Is There Life Drifting In The Clouds Of Venus?
In the hunt for extraterrestrial life, researchers have turned over all kinds of rocks. For instance, Mars has geological characteristics that recommend it once had subsurface liquid water, an almost certain requirement for life. Researchers have also aimed on Enceladus and Titan (Saturn’s moons) as well as Ganymede, Europa, and Callisto (Jupiter’s moons) as possible avenues for life under their icy crusts in the oceans.
In a paper posted in the journal Astrobiology, an international group of scientists spearheaded by Sanjay Limaye (planetary scientist) of the Space Science and Engineering Center by University of Wisconsin-Madison lays out a case for Venus’ atmosphere as a possible place for extraterrestrial microbial life.
On a related note, a research group from Japan has verified a huge streak structure amongst the clouds wrapping Venus on the basis of surveillance from the Akatsuki spacecraft. The group also disclosed the origins of this structure employing huge-scale climate activations. The group was spearheaded by Professor Hiroki Kashimura (Project Assistant at Kobe University, Graduate School of Science) and these results were posted in Nature Communications.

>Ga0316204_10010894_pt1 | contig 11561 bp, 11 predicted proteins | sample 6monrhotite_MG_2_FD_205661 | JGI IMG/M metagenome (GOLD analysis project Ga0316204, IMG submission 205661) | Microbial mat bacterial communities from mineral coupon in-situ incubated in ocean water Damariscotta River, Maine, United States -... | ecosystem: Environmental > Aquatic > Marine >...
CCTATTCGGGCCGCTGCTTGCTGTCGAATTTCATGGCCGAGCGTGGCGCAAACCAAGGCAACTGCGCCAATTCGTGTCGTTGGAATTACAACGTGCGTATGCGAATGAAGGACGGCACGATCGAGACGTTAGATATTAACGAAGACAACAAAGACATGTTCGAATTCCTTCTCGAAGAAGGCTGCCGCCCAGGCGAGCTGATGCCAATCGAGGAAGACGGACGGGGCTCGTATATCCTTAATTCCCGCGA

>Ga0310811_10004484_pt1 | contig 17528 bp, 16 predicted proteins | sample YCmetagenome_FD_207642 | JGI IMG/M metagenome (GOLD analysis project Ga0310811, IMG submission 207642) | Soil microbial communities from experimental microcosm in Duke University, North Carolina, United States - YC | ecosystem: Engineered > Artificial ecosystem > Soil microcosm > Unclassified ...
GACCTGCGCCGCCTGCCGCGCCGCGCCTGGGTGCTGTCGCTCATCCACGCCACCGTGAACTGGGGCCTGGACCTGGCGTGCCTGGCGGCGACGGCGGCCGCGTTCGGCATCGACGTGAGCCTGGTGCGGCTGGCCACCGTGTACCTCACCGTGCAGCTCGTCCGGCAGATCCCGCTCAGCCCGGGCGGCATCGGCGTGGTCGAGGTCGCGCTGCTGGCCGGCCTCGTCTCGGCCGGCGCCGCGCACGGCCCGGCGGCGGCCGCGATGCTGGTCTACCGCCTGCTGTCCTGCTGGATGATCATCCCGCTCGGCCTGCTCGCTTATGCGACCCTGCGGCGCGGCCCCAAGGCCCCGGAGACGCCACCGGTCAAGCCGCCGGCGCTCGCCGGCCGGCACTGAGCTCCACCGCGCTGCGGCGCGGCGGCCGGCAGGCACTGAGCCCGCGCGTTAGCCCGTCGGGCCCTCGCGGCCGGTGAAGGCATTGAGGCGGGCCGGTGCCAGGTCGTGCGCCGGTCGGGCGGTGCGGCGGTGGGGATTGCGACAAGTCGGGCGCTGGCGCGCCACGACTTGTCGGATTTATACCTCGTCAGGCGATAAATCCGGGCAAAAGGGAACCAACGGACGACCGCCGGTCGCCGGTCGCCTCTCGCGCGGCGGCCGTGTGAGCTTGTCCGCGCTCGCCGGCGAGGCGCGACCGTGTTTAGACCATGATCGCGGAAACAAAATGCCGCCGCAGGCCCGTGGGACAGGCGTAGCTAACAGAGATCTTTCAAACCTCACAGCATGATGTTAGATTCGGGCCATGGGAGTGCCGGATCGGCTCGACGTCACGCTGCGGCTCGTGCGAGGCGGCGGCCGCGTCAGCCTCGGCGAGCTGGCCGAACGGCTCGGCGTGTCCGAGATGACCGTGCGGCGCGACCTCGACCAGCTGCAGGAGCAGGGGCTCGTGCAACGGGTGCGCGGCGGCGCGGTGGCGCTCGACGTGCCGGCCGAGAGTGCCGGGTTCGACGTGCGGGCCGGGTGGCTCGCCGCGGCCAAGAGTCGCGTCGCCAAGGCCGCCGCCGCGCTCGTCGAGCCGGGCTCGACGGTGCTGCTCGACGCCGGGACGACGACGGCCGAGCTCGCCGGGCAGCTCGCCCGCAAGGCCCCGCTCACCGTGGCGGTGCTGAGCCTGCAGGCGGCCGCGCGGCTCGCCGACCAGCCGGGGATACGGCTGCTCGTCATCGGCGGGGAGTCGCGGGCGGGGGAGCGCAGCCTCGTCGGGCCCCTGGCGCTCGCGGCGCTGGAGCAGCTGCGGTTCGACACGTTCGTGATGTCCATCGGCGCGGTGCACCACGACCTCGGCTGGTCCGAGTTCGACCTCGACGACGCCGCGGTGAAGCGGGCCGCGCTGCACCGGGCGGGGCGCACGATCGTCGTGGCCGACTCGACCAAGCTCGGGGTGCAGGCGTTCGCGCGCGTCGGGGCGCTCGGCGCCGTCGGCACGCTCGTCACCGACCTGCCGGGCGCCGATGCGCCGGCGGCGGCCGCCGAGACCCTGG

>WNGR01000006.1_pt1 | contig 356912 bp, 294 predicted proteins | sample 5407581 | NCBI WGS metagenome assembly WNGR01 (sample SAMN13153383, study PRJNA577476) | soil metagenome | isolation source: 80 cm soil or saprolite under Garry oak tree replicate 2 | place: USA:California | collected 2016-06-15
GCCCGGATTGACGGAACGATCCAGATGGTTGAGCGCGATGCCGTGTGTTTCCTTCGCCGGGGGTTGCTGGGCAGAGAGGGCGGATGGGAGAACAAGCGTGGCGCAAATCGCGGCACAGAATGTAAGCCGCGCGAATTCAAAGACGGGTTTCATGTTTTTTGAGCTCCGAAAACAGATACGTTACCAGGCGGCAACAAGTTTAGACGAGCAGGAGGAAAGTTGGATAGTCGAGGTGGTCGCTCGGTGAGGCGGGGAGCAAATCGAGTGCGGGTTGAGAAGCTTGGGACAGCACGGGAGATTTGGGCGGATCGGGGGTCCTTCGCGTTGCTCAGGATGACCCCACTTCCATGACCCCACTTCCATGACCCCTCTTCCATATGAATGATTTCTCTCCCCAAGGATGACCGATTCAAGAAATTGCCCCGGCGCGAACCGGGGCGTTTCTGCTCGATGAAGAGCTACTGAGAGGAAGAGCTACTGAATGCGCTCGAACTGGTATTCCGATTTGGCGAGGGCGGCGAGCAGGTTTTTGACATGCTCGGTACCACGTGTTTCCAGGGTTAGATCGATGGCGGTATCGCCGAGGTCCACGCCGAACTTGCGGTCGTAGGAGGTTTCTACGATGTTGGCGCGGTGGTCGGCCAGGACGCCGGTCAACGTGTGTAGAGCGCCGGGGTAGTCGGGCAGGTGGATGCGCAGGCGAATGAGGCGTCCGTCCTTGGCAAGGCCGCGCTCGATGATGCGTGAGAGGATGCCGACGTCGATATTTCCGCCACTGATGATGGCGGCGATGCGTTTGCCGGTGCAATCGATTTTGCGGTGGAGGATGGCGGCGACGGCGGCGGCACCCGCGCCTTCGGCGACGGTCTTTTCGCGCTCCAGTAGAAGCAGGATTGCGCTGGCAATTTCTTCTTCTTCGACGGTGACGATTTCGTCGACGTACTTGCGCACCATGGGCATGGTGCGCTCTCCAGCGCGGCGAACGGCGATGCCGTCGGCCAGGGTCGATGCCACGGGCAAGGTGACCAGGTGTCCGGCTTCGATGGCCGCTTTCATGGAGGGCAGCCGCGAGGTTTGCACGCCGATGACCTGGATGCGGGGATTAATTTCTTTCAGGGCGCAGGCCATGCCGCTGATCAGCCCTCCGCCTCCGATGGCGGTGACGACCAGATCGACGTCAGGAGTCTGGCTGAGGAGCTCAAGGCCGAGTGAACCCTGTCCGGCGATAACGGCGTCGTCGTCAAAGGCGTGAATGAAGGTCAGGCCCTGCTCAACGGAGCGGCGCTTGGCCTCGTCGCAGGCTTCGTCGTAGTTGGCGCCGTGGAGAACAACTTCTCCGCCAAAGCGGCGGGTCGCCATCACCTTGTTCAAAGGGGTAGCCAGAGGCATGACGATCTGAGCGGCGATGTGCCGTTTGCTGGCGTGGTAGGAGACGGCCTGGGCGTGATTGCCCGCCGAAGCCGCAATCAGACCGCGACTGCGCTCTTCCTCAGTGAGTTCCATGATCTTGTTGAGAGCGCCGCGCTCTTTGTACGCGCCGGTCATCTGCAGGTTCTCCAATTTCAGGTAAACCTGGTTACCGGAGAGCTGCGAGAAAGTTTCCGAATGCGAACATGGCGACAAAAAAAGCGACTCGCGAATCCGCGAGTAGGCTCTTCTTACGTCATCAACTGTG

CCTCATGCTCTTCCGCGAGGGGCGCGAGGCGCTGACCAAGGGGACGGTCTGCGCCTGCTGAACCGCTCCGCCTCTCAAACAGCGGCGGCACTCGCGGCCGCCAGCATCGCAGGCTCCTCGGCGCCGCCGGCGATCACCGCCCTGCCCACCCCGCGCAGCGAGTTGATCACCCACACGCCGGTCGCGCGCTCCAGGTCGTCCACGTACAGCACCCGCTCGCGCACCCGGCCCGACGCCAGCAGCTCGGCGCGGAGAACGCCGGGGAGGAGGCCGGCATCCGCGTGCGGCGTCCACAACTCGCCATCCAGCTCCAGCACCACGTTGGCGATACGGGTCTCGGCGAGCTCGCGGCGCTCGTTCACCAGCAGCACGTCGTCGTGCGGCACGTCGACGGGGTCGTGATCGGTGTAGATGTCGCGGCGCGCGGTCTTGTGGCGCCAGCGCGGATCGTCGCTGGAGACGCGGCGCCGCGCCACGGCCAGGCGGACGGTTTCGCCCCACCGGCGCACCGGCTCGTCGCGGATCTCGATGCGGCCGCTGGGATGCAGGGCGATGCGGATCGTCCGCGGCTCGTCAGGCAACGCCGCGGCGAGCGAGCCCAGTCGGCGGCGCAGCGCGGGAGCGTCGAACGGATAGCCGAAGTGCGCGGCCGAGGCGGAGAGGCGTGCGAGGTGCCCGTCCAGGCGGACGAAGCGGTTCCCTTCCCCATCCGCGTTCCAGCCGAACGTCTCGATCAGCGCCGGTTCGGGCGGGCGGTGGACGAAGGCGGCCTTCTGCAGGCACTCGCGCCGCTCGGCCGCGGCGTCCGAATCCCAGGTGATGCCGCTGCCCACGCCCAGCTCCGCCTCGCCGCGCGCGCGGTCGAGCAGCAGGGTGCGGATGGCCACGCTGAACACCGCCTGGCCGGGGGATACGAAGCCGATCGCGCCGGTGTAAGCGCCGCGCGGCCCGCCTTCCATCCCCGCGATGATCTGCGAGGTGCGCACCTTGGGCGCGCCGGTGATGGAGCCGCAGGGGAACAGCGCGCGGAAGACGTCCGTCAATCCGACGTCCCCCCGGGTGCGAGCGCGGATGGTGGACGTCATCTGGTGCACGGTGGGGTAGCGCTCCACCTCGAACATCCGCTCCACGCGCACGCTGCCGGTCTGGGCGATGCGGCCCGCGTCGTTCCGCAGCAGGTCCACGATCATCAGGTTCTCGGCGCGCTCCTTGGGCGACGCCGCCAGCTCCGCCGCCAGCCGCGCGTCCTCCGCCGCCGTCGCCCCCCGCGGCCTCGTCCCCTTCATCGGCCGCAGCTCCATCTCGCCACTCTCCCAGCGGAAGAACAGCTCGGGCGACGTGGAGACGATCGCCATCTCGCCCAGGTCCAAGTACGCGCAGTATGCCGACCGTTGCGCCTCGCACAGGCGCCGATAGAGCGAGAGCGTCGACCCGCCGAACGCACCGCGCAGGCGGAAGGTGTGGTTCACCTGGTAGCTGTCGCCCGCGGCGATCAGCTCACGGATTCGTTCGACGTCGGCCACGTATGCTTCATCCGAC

Venus is often dubbed as Earth’s twin due to their similar gravity and size, but the climate on Venus is extremely different. Venus revolves a lot more slowly (almost 243 Earth days makes one rotation on Venus) and in Earth’s opposite direction. In the meantime, almost 60 Km above surface of Venus, a speedy east wind covers the planet in almost 4 Earth Days. This is a phenomenon dubbed as atmospheric superrotation.
The sky of Venus is completely wrapped by chunky clouds of sulfuric acid that are situated at a height of 45–70 Km, making it difficult to monitor the planet’s surface from orbiters covering Venus and Earth-located telescopes. Temperatures at the surface reach a scorching 460 Degrees Celsius